In recent years, the idea of farmers getting paid based on stewardship has really taken off. Whether that’s the discussion of companies paying for carbon sequestration, soil conservation, water quality or any other number of “ecosystem services”, it seems to be a trend that is not going away any time soon. But how much real demand is there for this vs. just marketing and PR? Obviously, we all want cleaner air and water, but who is lining up to pay for it to create the right incentives to make it happen? And, does this even scale?
Jason Weller is the Vice President of Truterra, LLC, the sustainability solutions business of Land O’Lakes Inc.. Many do not know that Land O’Lakes Inc. is one of the nation’s largest farmer-owned cooperatives. Before joining Truterra, Jason served as Chief of USDA’s Natural Resources Conservation Service, the nation’s largest working lands conservation organization. That makes him uniquely suited to talk about the role of both public and private sectors in this sustainability conversation.
“I was interested in coming to work for a company that was dreaming and thinking big. So Land O’Lakes was building a sustainability team….It felt like a once in a lifetime career opportunity to come work in agriculture for one of the largest farmer co-ops in the country who was thinking big and not just talking, but actually investing in building out the team to help farmers on a scale that's unprecedented. - Jason Weller
Truterra is the name of the business that represents the sustainability arm of Land O’Lakes. Jason highlights that this is a business division and not simply philanthropic. “I think what also frankly is energizing is trying to find that balance between ROI and good natural resource conservation.” So beyond promoting soil health and water conservation, they focus on making it profitable for producers and therefore enticing sustainability on a large scale.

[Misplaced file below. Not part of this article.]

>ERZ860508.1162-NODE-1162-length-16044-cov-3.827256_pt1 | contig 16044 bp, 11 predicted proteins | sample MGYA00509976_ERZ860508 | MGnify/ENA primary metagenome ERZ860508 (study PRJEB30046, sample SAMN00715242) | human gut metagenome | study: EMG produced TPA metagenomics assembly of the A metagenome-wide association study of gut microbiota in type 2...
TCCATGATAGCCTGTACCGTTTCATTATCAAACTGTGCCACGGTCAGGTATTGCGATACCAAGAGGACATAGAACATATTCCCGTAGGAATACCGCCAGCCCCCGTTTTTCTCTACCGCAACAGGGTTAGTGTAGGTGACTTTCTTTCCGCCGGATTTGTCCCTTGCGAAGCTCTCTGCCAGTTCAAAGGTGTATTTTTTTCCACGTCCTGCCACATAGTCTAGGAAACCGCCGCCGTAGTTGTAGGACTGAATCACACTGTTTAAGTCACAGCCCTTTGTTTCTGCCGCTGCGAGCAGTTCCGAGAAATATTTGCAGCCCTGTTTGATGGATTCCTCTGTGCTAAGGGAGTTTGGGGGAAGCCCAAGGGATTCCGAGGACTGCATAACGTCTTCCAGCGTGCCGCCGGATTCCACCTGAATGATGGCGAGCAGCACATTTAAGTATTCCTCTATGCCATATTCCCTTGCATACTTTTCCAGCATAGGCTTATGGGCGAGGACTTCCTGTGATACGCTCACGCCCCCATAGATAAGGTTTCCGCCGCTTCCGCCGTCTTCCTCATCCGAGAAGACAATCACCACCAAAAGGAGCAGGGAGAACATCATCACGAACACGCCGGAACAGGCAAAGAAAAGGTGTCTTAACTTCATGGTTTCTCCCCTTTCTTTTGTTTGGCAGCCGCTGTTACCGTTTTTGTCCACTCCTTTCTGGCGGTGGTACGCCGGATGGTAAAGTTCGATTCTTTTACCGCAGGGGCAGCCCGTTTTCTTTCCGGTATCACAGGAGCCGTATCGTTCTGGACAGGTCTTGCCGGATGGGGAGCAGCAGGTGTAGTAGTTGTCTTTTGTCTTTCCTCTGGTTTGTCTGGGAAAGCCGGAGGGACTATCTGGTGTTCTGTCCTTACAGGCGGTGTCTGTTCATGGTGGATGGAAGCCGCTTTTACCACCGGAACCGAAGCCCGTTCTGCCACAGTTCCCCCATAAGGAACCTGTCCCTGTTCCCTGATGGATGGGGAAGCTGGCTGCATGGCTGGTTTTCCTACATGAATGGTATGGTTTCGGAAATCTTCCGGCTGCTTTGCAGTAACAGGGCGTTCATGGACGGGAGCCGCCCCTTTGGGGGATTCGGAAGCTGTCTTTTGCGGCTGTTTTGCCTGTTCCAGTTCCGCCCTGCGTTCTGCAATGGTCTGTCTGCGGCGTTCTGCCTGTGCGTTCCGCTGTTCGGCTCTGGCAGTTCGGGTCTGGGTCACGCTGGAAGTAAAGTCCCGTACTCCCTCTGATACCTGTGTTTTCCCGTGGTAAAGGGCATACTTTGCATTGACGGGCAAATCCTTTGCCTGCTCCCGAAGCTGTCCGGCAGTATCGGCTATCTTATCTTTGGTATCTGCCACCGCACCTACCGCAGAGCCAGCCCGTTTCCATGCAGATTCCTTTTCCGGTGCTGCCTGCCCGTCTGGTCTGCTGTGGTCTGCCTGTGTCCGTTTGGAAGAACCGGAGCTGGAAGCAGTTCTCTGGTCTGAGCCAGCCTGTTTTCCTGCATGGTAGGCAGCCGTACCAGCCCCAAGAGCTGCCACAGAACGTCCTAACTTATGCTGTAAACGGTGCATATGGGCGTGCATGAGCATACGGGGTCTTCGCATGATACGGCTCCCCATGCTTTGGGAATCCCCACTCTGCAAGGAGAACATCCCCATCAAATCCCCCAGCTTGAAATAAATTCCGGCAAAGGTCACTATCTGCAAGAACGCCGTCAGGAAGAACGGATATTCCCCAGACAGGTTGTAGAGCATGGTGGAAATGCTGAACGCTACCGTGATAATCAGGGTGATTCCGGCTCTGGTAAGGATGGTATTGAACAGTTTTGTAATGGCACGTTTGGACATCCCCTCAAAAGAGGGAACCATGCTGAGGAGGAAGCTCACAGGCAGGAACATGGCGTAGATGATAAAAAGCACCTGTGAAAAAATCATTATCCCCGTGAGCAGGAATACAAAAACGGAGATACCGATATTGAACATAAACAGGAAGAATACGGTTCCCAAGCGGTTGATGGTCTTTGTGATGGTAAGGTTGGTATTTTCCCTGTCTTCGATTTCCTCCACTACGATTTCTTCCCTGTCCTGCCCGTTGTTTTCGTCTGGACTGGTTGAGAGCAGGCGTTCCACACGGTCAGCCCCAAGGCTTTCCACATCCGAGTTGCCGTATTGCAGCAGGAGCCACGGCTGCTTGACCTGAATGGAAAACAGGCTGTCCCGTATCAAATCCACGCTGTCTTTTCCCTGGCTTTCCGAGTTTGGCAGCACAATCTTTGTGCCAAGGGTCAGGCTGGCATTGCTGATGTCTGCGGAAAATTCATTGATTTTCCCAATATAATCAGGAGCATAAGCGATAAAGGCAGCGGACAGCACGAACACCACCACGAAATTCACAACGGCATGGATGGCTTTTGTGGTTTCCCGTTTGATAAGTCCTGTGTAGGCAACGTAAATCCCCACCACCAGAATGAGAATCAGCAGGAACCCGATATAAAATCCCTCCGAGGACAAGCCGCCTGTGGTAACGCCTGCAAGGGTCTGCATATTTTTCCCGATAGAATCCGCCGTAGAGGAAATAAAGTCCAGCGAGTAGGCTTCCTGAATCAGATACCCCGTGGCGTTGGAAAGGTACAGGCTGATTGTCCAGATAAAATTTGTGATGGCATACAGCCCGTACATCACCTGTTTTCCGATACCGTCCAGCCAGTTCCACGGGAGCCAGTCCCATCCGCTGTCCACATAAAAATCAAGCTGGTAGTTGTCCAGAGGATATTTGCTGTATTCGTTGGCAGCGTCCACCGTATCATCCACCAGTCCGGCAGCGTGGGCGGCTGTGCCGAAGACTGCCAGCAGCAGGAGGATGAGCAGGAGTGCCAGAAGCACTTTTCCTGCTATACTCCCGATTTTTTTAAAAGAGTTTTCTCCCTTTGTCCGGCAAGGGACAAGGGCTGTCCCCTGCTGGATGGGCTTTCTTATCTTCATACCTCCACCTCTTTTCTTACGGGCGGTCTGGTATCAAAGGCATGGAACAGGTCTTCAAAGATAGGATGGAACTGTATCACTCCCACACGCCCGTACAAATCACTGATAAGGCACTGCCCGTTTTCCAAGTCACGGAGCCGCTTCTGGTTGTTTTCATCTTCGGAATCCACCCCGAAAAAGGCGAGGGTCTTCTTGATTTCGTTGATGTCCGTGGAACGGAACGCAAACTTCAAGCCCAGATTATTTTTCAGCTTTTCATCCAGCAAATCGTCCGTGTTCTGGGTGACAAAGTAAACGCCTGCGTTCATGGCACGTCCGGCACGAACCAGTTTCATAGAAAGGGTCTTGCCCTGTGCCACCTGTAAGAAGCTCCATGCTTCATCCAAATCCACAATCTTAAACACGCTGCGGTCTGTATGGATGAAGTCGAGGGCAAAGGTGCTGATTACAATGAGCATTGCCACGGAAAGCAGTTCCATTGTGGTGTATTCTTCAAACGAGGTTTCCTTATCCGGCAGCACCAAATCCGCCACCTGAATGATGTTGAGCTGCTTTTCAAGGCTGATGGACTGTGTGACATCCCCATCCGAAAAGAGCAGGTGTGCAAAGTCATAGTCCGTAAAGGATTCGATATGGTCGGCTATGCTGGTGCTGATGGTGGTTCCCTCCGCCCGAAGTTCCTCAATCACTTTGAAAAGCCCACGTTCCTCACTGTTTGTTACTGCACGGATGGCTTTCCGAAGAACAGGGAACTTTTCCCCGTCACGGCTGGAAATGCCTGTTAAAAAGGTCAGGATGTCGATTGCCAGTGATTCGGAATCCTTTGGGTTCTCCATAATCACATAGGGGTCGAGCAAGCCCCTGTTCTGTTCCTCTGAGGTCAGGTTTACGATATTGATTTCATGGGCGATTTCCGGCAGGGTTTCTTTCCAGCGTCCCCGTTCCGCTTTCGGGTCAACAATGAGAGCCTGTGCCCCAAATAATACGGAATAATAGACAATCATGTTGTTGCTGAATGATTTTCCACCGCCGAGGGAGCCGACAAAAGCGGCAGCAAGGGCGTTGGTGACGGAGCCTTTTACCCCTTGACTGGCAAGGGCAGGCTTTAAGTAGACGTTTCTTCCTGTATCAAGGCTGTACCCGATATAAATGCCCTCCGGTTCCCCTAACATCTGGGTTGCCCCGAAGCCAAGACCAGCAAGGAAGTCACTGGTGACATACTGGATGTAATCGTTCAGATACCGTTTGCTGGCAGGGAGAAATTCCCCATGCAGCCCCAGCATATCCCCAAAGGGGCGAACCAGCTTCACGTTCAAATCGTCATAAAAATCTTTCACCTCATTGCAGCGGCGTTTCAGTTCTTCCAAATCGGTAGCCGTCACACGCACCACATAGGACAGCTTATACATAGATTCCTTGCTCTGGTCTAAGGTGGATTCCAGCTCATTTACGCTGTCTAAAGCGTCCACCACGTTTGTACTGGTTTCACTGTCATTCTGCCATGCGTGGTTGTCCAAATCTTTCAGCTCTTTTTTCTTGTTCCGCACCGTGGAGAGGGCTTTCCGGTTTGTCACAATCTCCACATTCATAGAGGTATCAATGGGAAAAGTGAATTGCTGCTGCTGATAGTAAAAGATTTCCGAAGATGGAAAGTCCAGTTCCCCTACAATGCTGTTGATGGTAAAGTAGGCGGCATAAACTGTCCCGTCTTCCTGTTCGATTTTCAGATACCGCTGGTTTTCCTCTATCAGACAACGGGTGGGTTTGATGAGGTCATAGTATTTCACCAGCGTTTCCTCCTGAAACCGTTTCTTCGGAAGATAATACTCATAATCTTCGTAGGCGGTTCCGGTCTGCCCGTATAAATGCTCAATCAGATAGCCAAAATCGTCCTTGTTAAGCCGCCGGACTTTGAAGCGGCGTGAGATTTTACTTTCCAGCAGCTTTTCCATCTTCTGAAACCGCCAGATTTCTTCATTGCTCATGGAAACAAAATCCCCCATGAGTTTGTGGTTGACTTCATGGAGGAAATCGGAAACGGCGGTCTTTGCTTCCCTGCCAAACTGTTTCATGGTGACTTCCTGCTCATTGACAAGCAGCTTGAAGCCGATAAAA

“Our job is to then not just dream big, but to then get tactical and think about how we weave sustainability into that huge enterprise? How do we bring solutions to those local regional retailer owners and individual farming operations that compliment their businesses but also start to address broader issues around soil health, around water quality, water availability and biodiversity?” - Jason Weller
Truterra is blazing new trails in creating incentives, insights and expertise for producers with a goal of financial viability and improved sustainability practices. Jason admits that mandates are not easily accepted or embraced and so his goal is not to force farmers but help them in these efforts with “shared risk and shared opportunity.” The Truterra Insights Engine “connects public information and then private information that the farmer shares.” This information is then amalgamated with management information. This combination then gives farmers a platform to see what adjustments can be made on their operations and what the outcomes could be both financially and environmentally. It also allows them to monitor their progress in these efforts and share them with retailers to improve their value.
“We do view farmers as our customer, but we don't charge the farmer for access to the tool because it's really a decision support tool for the farmer. And we don't want cost to be a barrier to access to the information.” - Jason Weller
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